Meet the Design Freaks Who Refuse to Put Cases on Their iPhones

Do you put a case on your phone? If you do, you’re in the majority – after all, most of us peasants can’t afford to replace our expensive phone every time we drop it and the screen explodes. Not so for the 15 percent of smartphone users who go choose to go case-free.

In a recent article for Mashable, writer Yelena Shuster spoke to a number of Jony Ive-worshipping Apple fans who explained the appeal of leaving one’s smartphone exposed to the hazards of everyday use. (Of course, there are probably tons of non-Apple folks who forgo the case for similar reasons, but they weren’t profiled in the article.) As you might expect, the answers are hilariously pretentious.

Here’s a taste of what you can find in the article:

“Great product design deserves to be experienced as is — not with a bumper and boundaries around it,” says Brian Kalma, president at high-tech business wear startup Ministry of Supply. “I’m not buying a phone so it doesn’t break. I’m buying a phone because I want to use it; I want to feel it; I want to experience the product. That’s what’s so special particularly about Apple products.”

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“Obviously the iPhone is much cheaper than my two-door Mercedes, but they’re in the same class in regards to innovative, interesting design and technology,” he says. “I’m going to take my car out of the garage even if it’s going to get a dent. I’d like to experience my phone in a similar manner.”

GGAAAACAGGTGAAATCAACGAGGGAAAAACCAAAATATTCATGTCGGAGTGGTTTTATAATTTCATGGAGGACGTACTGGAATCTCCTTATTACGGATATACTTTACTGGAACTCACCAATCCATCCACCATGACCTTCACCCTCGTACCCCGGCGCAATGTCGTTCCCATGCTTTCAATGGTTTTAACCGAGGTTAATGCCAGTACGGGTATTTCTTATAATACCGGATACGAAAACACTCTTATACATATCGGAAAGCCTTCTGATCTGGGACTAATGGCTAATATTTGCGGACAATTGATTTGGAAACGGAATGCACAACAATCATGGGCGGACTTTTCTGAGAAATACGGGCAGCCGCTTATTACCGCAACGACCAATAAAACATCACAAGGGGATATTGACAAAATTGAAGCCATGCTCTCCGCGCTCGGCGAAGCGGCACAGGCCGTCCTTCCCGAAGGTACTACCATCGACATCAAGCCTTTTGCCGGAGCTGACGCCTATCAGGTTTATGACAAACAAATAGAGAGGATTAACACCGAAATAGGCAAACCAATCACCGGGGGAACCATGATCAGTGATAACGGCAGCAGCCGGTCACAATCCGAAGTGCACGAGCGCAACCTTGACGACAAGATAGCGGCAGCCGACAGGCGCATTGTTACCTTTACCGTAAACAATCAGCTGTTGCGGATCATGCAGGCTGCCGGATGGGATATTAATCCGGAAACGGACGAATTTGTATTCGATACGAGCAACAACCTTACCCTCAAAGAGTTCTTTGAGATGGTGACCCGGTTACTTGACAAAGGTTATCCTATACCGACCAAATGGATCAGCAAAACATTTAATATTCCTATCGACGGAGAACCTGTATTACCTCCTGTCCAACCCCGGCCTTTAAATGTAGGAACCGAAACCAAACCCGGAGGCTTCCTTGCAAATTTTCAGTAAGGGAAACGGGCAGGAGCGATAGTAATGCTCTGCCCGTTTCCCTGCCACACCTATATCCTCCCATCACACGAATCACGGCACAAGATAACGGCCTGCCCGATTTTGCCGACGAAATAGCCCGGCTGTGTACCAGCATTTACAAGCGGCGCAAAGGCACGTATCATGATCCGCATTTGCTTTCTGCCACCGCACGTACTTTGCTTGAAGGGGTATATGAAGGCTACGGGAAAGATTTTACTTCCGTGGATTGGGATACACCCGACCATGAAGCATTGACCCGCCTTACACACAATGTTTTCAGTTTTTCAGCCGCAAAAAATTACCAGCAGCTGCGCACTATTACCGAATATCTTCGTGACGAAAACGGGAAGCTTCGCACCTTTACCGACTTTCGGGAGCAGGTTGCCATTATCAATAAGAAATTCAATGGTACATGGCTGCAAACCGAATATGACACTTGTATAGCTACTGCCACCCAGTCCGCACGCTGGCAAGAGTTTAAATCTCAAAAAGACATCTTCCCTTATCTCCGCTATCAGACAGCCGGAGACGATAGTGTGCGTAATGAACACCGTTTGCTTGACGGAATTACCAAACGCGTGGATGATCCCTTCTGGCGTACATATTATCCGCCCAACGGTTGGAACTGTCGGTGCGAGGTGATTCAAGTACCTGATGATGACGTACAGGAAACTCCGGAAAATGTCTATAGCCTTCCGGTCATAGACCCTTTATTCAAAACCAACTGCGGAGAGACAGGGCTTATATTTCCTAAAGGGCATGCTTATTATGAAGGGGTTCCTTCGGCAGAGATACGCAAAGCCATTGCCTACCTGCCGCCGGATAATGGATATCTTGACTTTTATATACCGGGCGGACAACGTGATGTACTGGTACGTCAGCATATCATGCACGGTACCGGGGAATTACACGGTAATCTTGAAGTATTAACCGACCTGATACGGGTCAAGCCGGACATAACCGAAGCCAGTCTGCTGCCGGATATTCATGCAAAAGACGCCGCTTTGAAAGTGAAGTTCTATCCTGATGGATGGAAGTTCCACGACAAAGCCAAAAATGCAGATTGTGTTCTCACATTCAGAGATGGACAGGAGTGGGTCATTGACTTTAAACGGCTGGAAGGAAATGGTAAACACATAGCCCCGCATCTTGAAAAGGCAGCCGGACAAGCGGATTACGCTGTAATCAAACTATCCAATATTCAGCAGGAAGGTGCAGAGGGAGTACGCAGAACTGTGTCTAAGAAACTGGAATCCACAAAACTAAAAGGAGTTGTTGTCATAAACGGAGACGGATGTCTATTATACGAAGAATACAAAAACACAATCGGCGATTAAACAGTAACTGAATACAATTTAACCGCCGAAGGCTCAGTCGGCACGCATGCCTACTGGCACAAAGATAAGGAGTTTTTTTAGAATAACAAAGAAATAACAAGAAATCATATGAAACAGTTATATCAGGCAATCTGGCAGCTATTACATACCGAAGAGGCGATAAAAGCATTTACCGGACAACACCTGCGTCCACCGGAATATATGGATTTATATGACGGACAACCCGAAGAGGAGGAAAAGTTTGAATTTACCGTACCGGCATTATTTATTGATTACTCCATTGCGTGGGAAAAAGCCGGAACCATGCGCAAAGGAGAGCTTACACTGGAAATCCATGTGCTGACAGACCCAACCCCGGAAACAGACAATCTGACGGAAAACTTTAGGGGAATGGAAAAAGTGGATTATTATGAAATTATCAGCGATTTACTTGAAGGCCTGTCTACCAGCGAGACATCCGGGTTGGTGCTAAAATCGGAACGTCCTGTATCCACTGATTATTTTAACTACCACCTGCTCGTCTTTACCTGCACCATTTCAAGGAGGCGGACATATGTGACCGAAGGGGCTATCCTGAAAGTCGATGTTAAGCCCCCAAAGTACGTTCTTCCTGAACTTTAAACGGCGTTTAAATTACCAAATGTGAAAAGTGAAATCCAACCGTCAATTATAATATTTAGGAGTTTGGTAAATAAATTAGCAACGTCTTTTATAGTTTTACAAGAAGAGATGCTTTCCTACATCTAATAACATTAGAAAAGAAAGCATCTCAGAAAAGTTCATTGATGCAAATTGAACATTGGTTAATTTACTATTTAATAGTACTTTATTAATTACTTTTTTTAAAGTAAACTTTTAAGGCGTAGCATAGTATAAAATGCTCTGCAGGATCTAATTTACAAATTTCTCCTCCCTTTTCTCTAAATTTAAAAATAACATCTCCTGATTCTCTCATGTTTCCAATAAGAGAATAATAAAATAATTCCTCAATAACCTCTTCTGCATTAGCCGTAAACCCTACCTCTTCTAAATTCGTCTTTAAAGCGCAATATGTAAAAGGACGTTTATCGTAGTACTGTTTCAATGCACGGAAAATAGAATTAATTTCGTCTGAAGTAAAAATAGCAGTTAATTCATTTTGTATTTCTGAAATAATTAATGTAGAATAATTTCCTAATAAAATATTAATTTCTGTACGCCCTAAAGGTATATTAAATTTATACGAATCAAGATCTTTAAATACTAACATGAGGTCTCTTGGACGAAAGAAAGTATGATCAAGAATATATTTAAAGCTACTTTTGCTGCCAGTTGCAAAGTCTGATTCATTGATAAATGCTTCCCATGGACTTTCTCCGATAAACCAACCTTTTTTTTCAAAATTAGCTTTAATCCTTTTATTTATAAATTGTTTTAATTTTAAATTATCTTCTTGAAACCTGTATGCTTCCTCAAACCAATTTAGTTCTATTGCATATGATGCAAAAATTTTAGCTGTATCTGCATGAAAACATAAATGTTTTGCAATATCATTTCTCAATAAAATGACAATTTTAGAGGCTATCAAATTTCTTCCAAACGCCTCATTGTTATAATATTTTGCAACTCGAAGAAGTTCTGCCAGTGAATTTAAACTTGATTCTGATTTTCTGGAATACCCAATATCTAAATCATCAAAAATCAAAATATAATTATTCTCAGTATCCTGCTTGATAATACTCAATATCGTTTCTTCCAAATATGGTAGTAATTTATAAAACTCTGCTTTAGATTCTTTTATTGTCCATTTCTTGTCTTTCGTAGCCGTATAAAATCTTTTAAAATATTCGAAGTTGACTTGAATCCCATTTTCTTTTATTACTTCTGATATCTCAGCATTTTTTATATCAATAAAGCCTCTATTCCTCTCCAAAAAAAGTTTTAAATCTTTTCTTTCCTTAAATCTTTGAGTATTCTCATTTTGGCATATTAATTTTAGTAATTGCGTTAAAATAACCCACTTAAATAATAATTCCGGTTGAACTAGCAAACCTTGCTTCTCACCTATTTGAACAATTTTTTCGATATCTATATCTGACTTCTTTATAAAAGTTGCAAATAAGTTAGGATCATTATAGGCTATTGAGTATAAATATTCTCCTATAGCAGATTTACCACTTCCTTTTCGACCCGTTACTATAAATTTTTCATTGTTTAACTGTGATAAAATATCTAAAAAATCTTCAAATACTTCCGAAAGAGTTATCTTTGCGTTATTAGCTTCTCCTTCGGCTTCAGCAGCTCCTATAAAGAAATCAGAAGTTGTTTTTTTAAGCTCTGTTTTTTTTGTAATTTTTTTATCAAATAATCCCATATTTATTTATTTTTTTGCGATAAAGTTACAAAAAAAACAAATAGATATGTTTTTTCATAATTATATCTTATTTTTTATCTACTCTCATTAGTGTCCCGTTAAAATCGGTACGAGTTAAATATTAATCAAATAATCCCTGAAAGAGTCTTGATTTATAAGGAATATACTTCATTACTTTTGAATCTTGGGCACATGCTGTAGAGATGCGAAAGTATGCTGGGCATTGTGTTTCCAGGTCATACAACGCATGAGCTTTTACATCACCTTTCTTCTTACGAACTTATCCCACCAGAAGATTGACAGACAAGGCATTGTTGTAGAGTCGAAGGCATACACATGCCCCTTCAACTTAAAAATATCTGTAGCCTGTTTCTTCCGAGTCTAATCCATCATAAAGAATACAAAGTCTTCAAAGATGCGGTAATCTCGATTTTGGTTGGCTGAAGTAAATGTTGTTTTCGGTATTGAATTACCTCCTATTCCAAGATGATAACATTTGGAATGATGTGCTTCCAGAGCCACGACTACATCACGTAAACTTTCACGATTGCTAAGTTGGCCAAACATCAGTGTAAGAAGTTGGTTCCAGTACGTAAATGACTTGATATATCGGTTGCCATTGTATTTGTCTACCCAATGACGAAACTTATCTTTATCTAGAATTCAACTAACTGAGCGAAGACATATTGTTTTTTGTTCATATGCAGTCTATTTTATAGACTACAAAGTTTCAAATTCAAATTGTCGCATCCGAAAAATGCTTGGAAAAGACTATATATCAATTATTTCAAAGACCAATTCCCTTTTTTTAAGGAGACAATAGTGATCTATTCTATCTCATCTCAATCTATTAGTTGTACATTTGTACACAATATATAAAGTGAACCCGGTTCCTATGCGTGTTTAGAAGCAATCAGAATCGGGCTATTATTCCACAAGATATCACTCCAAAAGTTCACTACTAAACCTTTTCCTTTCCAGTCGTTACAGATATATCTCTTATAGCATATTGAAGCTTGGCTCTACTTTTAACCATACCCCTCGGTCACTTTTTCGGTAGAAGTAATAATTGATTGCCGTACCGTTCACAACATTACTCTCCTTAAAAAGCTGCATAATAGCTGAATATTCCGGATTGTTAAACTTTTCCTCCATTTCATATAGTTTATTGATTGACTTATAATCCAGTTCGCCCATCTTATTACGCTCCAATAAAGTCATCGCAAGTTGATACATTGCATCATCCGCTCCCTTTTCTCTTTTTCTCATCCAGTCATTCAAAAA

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Self-described “alpha geek” Kane Hsieh says the iPhone is a masterpiece. “Apple’s design is led by Jony Ive, who’s almost worshiped as a visionary,” says the computer science Harvard grad, who’s also an analyst at early-stage venture capital firm RRE Ventures. “Buying a beautiful iPhone and putting a case on it is like buying a piece of art, putting it on your wall, and then putting a sheet over it so it doesn’t get dusty. Without a case, you can appreciate the aluminum backing, the sapphire lens, and the way the buttons are laser cut.”

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“Ultimately, breakage is a risk I’m willing to take,” Hsieh says. “That’s the cost of being able to hold the phone in my hand — it’s hard to say this without sounding sexual — and to run my hands over the aluminum backing and all over the phone. It’s a beautiful piece of industrial design.”

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(via Mashable)